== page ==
As the tape continues to play, the Doctor walks around the room, thinking out loud. The homeless children he encountered earlier were living around the bombsite. He supposes one of them wandered near the crashed ship and was somehow altered. The child is incredibly powerful, and he will soon realise that. The tape has stopped playing, but the cries of "mummy" continue to play. Rose is confused by this, but the Doctor suddenly realises his big mistake; he had sent the child to his room, and this is his room. The trio turn around and see the child standing there, asking his eternal question.
The Doctor uses Jack's blaster to digitise a wall of the room and they run out into the corridor. Jack reverses the settings and reintegrates the wall, sealing the child in. However, their respite is short-lived as the child begins to batter his way through the wall and the zombies start approaching them from both sides. The child is not just controlling them — he is every living thing it has infected. Rose pulls Jack's blaster down to disintegrate the floor just as the zombies close in and they fall down to the ward below. The zombies in that ward wake up as well, and the trio run for a door, sealing it shut behind them with the Doctor's sonic screwdriver. However, it is a storeroom, and a dead end. As the Doctor looks for a way out, Jack vanishes.
Nancy reaches her makeshift living space at the abandoned rail yard, and finds the other children there. She chides them, saying that they should have looked for somewhere else to stay, but they say they are safe with her. Nancy disclaims this, saying that it is not that the child keeps coming after them; the child keeps coming after her. As if to prove her point, a typewriter in the hovel starts typing on its own, tapping out the child's question. Nancy leaves, heading for the bombsite.
In the storeroom, Jack's voice comes over a disconnected radio. He had used his ship's teleporter, but could not take the others along because it was keyed to his molecular structure. He is trying to override the navigational computer's security, but it will take some time. Jack is able to communicate over the disconnected radio because of his ship's Om-Com technology — an ability the child also has. The child's voice comes over the radio, tauntingly saying that he is going to find them, and Jack jams the signal by playing Glenn Miller's "Moonlight Serenade", the same music he and Rose danced to on top of his spaceship.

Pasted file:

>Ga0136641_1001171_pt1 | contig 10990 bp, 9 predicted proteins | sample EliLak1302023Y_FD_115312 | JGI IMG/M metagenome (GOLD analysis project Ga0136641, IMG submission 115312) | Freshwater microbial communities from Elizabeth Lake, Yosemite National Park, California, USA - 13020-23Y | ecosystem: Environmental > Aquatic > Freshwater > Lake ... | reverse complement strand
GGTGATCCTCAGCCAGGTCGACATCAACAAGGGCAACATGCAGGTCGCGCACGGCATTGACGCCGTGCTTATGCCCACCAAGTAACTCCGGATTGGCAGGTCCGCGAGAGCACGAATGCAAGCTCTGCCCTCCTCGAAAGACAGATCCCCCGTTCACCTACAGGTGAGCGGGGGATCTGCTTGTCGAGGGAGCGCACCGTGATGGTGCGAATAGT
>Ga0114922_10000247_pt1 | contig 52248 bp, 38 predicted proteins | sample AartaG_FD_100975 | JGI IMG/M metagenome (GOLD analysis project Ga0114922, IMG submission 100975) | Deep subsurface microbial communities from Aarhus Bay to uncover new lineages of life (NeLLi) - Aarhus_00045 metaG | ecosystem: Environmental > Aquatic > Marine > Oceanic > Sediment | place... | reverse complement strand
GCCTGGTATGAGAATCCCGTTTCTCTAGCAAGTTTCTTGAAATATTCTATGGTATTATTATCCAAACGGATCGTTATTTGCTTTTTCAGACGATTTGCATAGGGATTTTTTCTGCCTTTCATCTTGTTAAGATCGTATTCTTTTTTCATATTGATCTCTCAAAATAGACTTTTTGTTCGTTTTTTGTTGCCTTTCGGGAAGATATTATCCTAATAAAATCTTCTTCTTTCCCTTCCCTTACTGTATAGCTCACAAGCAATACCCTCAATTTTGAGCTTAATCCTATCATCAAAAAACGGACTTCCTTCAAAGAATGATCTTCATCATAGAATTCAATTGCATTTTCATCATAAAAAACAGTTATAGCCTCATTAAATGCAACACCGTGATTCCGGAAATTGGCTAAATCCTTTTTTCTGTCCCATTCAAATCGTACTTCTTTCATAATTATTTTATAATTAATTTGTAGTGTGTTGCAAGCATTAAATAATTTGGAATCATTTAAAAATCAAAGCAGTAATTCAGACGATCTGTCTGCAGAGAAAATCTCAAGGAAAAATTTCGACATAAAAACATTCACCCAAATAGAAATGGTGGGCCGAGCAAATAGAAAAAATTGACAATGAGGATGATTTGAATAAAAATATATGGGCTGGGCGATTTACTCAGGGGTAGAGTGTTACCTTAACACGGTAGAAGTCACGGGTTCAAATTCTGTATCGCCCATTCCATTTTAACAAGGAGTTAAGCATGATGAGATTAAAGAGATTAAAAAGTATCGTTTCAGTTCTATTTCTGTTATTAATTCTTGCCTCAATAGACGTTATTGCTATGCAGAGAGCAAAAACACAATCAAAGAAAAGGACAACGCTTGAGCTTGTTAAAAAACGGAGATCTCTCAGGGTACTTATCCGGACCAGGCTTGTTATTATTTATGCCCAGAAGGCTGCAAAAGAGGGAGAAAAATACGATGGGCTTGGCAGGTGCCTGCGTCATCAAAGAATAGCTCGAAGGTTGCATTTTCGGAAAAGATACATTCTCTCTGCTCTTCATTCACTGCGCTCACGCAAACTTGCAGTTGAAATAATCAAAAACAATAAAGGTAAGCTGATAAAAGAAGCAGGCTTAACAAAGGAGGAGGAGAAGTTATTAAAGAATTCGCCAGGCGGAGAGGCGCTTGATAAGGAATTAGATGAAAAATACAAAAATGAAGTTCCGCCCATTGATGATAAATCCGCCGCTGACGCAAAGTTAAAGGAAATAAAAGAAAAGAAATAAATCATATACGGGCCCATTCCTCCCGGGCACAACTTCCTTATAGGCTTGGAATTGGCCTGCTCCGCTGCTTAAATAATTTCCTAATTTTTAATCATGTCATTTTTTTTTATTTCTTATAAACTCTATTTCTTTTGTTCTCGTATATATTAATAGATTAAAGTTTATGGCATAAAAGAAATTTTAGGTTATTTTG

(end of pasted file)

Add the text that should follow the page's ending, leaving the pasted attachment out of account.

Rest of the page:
As the Doctor works on breaking through the concrete by setting up a resonance pattern with the sonic screwdriver, he asks Rose why she seems to trust Jack. Rose says Jack reminds her of the Doctor, except with "dating and dancing." The Doctor is mildly offended that Rose assumes he cannot dance, and Rose, amused, asks him to prove it. As they start to dance, however, they are teleported up to Jack's ship. There, the nanogenes heal the Doctor's hand that he had burnt on the TARDIS console when it sparked during the pursuit of the cylinder. The Doctor identifies Jack's "borrowed" ship as being of Chula design like the crashed ship. Jack works on getting the nav-com back online, and in answer to Rose's questions, he explains that his confidence trickster activities are not wholly mercenary. He left the Time Agents when he discovered that they had stolen two years of his memory. Jack observes that the Doctor does not trust him, and he may be right not to.
Meanwhile, Nancy has reached the crash site, and uses the wire cutters to get past the barbed wire. However, as she reaches the tarpaulin-covered ship, she is discovered by the soldiers guarding the site and placed under arrest. She is brought to a hut where Jenkins, a sick soldier bearing the lightning scar mark of the child's plague, is resting. Despite her pleading with the commanding officer Algy not to leave her there, he handcuffs her to the table. Once left alone, Nancy can do nothing but watch helplessly as Jenkins painfully transforms into another zombie in a gas mask.